In the case of Mann v. CCB Financial Planning Ltd., the United States Bankruptcy Court in Alexandria, Virginia, ruled that a creditor could not amend its complaint objecting to dischargeability in a case to defeat a timely filing requirement, and that the improperly filed complaint should be dismissed.
In Mann the debtor had filed bankruptcy, both individual and corporate petitions. The creditor filed its complaint in the corporate petition but not in the individual petition. The creditor later filed a motion to amend its complaint alleging an exception to dischargeability against the corporation to alleging an exception to dischargeability against the individual. The motion to amend was filed after a time that a complaint objecting to dischargeability against the individual would be timely filed. The creditors and their counsel conceded that they had notice of both bankruptcy filings, and that they mistakenly filed their complaint in the wrong case. They contended, however, that they were confused by the designations "AKA" and "DBA".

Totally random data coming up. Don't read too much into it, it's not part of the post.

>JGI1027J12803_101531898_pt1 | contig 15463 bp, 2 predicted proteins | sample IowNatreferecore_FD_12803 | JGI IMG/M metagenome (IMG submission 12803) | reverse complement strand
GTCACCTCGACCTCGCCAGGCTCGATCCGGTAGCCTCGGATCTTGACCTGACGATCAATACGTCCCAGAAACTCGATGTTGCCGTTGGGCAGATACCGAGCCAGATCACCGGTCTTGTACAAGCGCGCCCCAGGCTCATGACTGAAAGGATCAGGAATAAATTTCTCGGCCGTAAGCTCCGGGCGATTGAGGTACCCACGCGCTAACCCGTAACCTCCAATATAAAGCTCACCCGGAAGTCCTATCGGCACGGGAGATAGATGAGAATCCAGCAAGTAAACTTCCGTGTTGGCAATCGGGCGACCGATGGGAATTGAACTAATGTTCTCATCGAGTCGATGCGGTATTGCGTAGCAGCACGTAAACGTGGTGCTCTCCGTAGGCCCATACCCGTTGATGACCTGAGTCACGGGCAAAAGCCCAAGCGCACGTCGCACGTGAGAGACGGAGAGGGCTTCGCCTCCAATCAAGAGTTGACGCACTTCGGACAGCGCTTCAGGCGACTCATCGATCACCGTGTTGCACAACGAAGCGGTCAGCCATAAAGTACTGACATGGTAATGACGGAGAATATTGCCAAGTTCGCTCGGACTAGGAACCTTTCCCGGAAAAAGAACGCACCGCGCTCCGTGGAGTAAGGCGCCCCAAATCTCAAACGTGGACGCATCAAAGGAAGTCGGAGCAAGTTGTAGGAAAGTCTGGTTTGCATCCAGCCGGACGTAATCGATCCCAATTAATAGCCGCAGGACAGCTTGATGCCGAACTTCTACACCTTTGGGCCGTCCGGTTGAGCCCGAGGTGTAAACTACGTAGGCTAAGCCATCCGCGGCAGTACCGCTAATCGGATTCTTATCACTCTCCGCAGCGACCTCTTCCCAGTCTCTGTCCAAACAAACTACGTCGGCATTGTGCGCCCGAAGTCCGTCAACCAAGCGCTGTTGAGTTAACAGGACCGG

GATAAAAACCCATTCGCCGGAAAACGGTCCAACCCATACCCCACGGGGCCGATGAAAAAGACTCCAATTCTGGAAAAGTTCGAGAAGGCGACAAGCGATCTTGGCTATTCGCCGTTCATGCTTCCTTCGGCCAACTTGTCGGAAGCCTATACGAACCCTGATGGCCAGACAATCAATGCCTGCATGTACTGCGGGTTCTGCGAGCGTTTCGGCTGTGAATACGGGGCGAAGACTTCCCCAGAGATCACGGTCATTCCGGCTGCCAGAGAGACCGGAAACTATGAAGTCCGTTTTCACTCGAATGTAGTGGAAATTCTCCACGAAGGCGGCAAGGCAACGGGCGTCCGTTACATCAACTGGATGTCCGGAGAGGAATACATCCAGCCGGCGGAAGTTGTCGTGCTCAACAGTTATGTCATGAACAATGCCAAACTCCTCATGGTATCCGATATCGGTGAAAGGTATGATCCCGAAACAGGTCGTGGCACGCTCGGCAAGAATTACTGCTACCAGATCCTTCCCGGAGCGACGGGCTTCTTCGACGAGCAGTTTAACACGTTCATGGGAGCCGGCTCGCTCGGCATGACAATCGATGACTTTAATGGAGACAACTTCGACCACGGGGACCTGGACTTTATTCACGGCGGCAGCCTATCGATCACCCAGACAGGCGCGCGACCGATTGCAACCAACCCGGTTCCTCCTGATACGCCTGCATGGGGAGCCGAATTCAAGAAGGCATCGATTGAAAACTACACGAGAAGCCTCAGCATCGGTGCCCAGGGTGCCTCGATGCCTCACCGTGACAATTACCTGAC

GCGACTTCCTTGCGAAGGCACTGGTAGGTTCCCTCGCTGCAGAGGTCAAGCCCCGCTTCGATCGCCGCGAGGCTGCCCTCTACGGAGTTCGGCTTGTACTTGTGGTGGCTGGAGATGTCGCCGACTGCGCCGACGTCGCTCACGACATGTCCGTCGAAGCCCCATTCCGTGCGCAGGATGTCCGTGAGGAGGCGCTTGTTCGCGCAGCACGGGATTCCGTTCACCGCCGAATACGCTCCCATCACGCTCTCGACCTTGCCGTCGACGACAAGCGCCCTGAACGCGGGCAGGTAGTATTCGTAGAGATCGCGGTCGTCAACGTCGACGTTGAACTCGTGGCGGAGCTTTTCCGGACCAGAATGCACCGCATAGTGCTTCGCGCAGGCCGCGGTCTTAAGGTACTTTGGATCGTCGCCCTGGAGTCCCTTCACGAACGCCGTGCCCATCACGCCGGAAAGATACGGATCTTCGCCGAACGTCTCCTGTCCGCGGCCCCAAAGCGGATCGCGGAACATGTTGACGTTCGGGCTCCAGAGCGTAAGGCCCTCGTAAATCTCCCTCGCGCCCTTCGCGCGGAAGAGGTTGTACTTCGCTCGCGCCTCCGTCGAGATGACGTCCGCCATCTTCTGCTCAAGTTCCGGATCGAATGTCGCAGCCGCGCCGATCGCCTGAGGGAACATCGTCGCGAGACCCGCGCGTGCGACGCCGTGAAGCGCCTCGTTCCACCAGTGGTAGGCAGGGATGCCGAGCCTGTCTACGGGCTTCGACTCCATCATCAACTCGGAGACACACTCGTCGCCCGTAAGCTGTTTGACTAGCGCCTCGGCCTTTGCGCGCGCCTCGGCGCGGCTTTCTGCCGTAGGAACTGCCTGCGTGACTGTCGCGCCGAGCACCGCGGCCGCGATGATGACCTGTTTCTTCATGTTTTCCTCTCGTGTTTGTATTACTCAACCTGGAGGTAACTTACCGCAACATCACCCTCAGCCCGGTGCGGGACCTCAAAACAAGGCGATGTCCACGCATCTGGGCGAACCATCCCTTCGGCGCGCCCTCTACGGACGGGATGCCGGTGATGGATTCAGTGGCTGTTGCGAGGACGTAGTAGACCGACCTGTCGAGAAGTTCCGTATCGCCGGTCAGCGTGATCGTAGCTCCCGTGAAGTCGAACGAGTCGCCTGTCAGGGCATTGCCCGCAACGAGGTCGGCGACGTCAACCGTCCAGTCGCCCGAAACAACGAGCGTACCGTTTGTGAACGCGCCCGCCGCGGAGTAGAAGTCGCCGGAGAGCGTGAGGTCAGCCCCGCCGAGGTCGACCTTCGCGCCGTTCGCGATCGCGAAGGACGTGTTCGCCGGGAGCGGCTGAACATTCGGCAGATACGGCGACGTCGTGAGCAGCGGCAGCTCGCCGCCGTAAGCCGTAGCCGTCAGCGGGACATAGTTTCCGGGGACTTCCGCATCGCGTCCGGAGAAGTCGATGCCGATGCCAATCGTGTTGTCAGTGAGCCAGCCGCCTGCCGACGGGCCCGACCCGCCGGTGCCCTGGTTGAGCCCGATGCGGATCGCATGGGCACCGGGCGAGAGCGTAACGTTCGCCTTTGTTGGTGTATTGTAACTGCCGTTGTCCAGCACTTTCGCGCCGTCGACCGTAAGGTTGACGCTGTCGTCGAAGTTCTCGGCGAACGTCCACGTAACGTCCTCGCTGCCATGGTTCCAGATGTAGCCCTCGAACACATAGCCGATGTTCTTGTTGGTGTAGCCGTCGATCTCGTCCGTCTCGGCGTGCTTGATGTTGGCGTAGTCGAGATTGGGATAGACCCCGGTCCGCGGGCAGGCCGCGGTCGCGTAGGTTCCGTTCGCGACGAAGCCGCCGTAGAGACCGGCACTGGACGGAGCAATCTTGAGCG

The Bankruptcy Court reviewed the provisions of Bankruptcy Rule 4007(c) and determined that the Court had no discretion to allow a late-filed motion objecting to dischargeability or to grant a late-filed motion for enlargement of time to file such a complaint, even in cases of excusable neglect. Accordingly, upon reflection of the facts and the rules, the Bankruptcy Court determined that the time limits were not met, that they had no discretion to allow for the amendment, and that the debtor's motion to dismiss should be granted.
The lesson of Mann, as it is in so many cases, is that creditors should retain the services of counsel who has extensive experience in creditor representation.